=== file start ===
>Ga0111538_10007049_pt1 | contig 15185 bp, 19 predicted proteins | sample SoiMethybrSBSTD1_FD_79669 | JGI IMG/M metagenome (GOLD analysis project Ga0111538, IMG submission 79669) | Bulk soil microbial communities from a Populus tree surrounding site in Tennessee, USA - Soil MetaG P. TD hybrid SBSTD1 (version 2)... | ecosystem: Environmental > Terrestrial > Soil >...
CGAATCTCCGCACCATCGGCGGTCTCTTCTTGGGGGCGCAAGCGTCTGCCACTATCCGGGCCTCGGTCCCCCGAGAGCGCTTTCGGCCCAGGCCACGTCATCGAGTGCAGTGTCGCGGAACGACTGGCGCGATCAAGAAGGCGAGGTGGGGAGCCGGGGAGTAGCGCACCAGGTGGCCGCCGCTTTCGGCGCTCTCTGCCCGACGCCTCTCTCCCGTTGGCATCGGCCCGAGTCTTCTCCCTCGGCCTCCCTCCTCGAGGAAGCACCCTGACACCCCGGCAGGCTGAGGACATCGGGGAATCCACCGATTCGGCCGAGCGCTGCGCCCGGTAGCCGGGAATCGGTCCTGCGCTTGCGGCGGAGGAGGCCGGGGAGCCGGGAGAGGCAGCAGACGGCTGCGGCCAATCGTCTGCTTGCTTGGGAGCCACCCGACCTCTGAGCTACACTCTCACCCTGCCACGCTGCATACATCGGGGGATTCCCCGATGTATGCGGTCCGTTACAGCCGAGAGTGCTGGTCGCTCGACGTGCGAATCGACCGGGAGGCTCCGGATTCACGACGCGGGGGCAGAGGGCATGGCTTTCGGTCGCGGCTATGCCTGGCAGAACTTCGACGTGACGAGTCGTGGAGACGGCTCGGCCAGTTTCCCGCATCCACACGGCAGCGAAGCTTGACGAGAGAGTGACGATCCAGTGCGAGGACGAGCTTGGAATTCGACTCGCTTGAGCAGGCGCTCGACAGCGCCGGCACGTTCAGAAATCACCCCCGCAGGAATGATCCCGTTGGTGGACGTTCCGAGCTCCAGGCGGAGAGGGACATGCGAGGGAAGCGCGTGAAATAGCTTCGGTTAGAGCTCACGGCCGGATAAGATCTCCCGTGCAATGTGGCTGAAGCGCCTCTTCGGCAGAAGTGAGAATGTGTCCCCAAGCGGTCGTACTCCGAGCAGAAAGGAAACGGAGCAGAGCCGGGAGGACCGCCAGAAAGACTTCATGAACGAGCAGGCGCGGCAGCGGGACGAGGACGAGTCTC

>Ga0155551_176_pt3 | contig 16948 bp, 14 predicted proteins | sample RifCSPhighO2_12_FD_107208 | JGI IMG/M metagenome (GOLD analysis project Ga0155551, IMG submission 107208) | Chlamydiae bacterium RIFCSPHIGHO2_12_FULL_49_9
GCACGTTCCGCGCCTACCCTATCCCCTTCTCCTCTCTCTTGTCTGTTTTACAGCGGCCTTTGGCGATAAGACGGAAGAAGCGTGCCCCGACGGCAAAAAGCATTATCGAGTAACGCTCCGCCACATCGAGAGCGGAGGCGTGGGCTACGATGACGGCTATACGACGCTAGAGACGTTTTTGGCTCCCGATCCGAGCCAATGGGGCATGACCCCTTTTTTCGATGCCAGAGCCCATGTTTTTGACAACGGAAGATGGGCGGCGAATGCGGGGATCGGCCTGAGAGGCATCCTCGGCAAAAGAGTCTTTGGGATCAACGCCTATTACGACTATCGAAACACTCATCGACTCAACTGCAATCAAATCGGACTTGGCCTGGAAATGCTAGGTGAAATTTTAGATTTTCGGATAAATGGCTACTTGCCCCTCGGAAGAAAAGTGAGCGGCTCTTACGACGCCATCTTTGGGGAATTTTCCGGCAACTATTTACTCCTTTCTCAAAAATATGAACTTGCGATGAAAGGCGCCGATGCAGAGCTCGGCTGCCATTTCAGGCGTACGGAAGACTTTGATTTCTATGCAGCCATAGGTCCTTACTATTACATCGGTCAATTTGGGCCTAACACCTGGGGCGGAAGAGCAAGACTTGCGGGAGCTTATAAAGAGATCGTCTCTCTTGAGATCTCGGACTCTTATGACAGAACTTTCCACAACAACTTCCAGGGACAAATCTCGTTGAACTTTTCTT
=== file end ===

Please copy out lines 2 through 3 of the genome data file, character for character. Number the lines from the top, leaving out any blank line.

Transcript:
CGAATCTCCGCACCATCGGCGGTCTCTTCTTGGGGGCGCAAGCGTCTGCCACTATCCGGGCCTCGGTCCCCCGAGAGCGCTTTCGGCCCAGGCCACGTCATCGAGTGCAGTGTCGCGGAACGACTGGCGCGATCAAGAAGGCGAGGTGGGGAGCCGGGGAGTAGCGCACCAGGTGGCCGCCGCTTTCGGCGCTCTCTGCCCGACGCCTCTCTCCCGTTGGCATCGGCCCGAGTCTTCTCCCTCGGCCTCCCTCCTCGAGGAAGCACCCTGACACCCCGGCAGGCTGAGGACATCGGGGAATCCACCGATTCGGCCGAGCGCTGCGCCCGGTAGCCGGGAATCGGTCCTGCGCTTGCGGCGGAGGAGGCCGGGGAGCCGGGAGAGGCAGCAGACGGCTGCGGCCAATCGTCTGCTTGCTTGGGAGCCACCCGACCTCTGAGCTACACTCTCACCCTGCCACGCTGCATACATCGGGGGATTCCCCGATGTATGCGGTCCGTTACAGCCGAGAGTGCTGGTCGCTCGACGTGCGAATCGACCGGGAGGCTCCGGATTCACGACGCGGGGGCAGAGGGCATGGCTTTCGGTCGCGGCTATGCCTGGCAGAACTTCGACGTGACGAGTCGTGGAGACGGCTCGGCCAGTTTCCCGCATCCACACGGCAGCGAAGCTTGACGAGAGAGTGACGATCCAGTGCGAGGACGAGCTTGGAATTCGACTCGCTTGAGCAGGCGCTCGACAGCGCCGGCACGTTCAGAAATCACCCCCGCAGGAATGATCCCGTTGGTGGACGTTCCGAGCTCCAGGCGGAGAGGGACATGCGAGGGAAGCGCGTGAAATAGCTTCGGTTAGAGCTCACGGCCGGATAAGATCTCCCGTGCAATGTGGCTGAAGCGCCTCTTCGGCAGAAGTGAGAATGTGTCCCCAAGCGGTCGTACTCCGAGCAGAAAGGAAACGGAGCAGAGCCGGGAGGACCGCCAGAAAGACTTCATGAACGAGCAGGCGCGGCAGCGGGACGAGGACGAGTCTC

>Ga0155551_176_pt3 | contig 16948 bp, 14 predicted proteins | sample RifCSPhighO2_12_FD_107208 | JGI IMG/M metagenome (GOLD analysis project Ga0155551, IMG submission 107208) | Chlamydiae bacterium RIFCSPHIGHO2_12_FULL_49_9